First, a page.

I hope you’ll take a moment to share this post with your coworkers, colleagues, peers, and even friends. Whether they’re in IT or not, there’s a strong lesson here – one that’s easy to lose in the day-to-day madness.
I have a good friend who’s not terribly happy at his current job. He’s stuck in a more-or-less dead-end position, and while they pay and benefits are fine, he feels a bit like he’s rotting in place. The world of IT is moving around him, and he’s worried about growing more irrelevant by the moment.
So he did the right thing: he started interviewing. That takes a lot of guts, and it’s the step where probably 80% of people will just give up and suffer in a job they don’t love. Interviewing is hard, it can feel humiliating, and practically nobody enjoys it. But he did it.
And had a problem, because for much of his career he’s been in larger companies that tend to “silo” people into a specific technology. So, he applies for this job, and told me:
I recently interviewed to take over a position at an Internet company and I failed… That was a pretty tough pill to swallow, considering the main skill they wanted was someone to manage their PowerShell / Desired State Configuration approach to configuration management on Windows servers. That’s pretty much my bread and butter right now. I was told that the reason for being turned down was that I don’t have enough experience with IIS and SQL.
Ouch. Perfectly qualified for the job’s main requirement – in fact, he’s probably one of the top people in the world for that job. But he didn’t get it because he didn’t have SQL Server and IIS skills.
This is such a common refrain. Folks, while your current employer might be happy with your skill set, nobody else will be. There’s a reason your employer isn’t “investing” in your skills by training you up in “unrelated” technologies – it makes it easier to keep you. Your employer has no reason to help solidify your career – they just want to make sure you can do your current job. And unless that job is the only one you ever want to have, you have to take the initiative on your career.
Technologies like SQL Server and IIS are as fundamentally important as understanding DNS, IP networking, and using a mouse and keyboard. Sure, if you’re in a non-Microsoft environment, you can substitute “SQL” and “IIS” with something else, like “MySQL” and “Apache,” but the point is that these functions are essential to everything. Knowing core infrastructure – Active Directory, DHCP, a bit about routing, all that – is lowest-common-denominator knowledge. If you want any kind of decent position, you need to know it all.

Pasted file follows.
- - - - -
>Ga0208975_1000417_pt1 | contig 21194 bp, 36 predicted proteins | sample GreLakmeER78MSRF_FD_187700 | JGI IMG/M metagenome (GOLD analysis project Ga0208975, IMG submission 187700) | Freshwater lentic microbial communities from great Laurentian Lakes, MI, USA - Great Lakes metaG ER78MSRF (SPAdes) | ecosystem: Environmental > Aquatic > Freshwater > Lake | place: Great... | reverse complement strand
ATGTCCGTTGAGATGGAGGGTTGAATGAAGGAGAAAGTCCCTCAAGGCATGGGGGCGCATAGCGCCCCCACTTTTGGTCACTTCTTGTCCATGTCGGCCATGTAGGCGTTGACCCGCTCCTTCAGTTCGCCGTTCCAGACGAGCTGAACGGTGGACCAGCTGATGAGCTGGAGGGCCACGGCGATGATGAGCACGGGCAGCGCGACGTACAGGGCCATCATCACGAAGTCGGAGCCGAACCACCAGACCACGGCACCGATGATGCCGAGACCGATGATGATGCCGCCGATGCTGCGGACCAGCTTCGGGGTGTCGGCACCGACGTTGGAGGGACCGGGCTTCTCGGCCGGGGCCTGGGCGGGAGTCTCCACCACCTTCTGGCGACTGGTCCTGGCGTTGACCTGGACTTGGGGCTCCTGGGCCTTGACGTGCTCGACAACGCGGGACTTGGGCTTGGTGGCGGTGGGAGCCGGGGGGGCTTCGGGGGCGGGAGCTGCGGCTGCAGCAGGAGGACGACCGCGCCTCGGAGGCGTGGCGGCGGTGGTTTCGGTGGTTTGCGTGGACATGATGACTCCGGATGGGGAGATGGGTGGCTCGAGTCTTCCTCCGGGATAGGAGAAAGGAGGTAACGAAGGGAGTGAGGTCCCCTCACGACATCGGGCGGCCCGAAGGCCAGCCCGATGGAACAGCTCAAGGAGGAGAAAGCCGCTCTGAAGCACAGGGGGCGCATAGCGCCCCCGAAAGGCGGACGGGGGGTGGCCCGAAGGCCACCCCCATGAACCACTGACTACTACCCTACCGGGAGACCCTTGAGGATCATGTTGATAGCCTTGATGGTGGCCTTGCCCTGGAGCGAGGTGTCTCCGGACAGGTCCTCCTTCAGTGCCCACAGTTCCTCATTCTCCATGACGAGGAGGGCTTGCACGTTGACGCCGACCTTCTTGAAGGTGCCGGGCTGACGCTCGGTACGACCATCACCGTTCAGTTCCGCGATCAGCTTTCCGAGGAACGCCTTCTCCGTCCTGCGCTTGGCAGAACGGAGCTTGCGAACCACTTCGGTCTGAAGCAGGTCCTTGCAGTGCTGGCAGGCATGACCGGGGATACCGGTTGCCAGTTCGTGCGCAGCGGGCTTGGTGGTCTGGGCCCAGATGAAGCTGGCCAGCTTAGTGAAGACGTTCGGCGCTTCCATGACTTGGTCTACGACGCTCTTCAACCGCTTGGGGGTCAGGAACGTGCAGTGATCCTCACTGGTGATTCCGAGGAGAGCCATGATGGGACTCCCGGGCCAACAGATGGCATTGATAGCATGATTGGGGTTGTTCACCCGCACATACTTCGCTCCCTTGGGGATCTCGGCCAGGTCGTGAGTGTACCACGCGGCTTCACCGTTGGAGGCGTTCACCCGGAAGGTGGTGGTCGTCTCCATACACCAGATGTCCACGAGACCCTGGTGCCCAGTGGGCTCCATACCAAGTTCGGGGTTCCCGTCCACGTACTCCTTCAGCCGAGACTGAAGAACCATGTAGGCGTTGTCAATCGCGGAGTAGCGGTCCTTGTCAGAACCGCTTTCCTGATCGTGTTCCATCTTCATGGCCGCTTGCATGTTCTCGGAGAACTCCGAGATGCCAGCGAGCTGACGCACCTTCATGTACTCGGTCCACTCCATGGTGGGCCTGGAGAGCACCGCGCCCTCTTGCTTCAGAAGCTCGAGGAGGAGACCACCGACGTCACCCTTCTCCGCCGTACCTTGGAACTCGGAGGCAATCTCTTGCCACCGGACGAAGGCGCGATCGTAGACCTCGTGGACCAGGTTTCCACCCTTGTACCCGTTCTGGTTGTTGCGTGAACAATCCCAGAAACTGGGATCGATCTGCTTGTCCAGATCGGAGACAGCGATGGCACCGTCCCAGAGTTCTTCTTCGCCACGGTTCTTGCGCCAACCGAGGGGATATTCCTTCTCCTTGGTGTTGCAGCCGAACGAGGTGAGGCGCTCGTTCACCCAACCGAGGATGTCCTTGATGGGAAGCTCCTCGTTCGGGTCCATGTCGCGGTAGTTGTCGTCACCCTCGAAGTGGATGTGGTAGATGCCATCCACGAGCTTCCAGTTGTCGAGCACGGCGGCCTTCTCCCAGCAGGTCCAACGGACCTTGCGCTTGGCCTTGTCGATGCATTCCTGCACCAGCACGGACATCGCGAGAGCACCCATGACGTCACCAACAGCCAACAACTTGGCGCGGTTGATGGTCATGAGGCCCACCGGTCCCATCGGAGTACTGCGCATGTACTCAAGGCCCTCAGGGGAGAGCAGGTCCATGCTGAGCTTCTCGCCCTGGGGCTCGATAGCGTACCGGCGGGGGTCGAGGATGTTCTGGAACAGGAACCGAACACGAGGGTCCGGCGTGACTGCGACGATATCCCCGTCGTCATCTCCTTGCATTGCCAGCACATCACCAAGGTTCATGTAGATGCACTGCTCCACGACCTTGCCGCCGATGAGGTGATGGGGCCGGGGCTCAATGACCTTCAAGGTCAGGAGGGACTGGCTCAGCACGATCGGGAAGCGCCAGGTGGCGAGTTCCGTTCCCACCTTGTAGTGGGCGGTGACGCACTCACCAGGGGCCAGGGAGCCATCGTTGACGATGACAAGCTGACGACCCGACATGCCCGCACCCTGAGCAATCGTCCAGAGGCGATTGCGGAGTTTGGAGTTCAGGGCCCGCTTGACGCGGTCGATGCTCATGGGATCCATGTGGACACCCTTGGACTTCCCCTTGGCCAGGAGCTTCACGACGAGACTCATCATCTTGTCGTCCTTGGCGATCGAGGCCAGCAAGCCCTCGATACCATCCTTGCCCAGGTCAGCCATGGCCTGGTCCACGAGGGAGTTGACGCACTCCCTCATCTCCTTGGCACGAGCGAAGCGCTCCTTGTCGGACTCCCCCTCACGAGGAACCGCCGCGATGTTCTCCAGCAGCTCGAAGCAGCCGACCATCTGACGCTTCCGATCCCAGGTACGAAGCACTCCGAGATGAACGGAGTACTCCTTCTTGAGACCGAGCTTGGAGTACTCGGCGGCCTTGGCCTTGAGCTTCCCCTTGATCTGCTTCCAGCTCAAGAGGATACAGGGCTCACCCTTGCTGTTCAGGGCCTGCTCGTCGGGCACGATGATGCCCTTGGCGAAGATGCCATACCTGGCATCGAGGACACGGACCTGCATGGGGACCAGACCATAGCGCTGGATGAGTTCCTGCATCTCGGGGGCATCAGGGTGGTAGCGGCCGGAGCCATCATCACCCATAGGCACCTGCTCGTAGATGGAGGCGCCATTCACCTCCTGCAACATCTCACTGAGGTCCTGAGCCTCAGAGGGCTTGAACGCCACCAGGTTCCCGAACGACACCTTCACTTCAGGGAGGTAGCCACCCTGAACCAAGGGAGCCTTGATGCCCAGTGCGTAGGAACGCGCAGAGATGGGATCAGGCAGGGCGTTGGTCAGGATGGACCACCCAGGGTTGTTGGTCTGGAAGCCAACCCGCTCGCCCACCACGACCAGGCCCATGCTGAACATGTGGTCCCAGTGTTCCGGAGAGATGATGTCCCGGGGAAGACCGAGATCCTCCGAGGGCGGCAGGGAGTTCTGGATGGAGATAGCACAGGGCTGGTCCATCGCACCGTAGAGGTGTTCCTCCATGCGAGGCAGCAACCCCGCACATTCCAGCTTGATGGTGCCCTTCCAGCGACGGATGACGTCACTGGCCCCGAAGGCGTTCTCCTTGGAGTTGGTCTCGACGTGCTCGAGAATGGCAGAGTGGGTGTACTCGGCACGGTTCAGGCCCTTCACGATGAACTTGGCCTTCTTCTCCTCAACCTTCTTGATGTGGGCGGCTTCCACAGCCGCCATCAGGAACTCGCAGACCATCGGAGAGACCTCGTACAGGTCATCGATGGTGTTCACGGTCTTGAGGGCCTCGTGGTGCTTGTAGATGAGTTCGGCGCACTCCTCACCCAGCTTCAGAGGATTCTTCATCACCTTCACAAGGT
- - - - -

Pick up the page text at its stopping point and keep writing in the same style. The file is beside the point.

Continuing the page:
I get so frustrated when I teach things like PowerShell DSC and hear comments like, “this looks cool, but I’ll never get to use it at my current job, so….” Why should that stop you? If you don’t work for a leading-edge-tech company – and few folks do – then it’s up to you to invest in your career. You have to keep up, even if it’s on your own… or you’re going to be stuck in your current job. Maybe you’re okay with that – maybe your current job fits you perfectly, in which case, congratulations! But I’d be terrified of being stuck with no options.
People bemoan how difficult it is to “keep up,” but it isn’t always that hard. Buy a book, or subscribe to one of the many video training services (I like Pluralsight these days) out there and watch a video. My Month of Lunches series has IIS and SQL Server books for a reason. You need to identify the lower-level platforms and technologies that power everything, and make bloody sure you know about them. Yeah, it’s harder when you’re not using them for a living at work – but man, it’s so easy to get stuck otherwise. Yeah, books and videos won’t give you experience – but it gives you a start. A home lab helps fill that in. Nothing replaces on-the-job experience, but if you can speak intelligently about a technology in an interview, you might clinch it anyway.
But you gotta learn.
And you know, it’s funny – but think of some of the “religious IT” arguments you’ve heard others make over the years. Linux is better than Windows, IIS is better than Apache, nobody ever needs IPv6, VMware is better than Hyper-V, whatever. Those arguments are rarely founded on technical merit. They’re often based more on the person’s desire to avoid learning something new. Not always; sometimes those arguments are genuinely made in a “what’s the right tool for this job” vein, in which case they’re not “religious” arguments. But way too often, they’re just people defending their turf because they don’t want to learn something new – even when the opportunity arises in their current job.
Never turn down an opportunity to learn something new. Make those opportunities for yourself by learning outside the job. You have to. Because someday you might need to move on, and you need to make sure you’ve got the skills that the marketplace is looking for.
No matter how m@d your sk1llz are in your chosen area of specialization… you’re stuck if you don’t have the breadth needed to fit into a variety of other environments. Please don’t be stuck. Invest in your career, so that you’ll always have options when it comes to a job.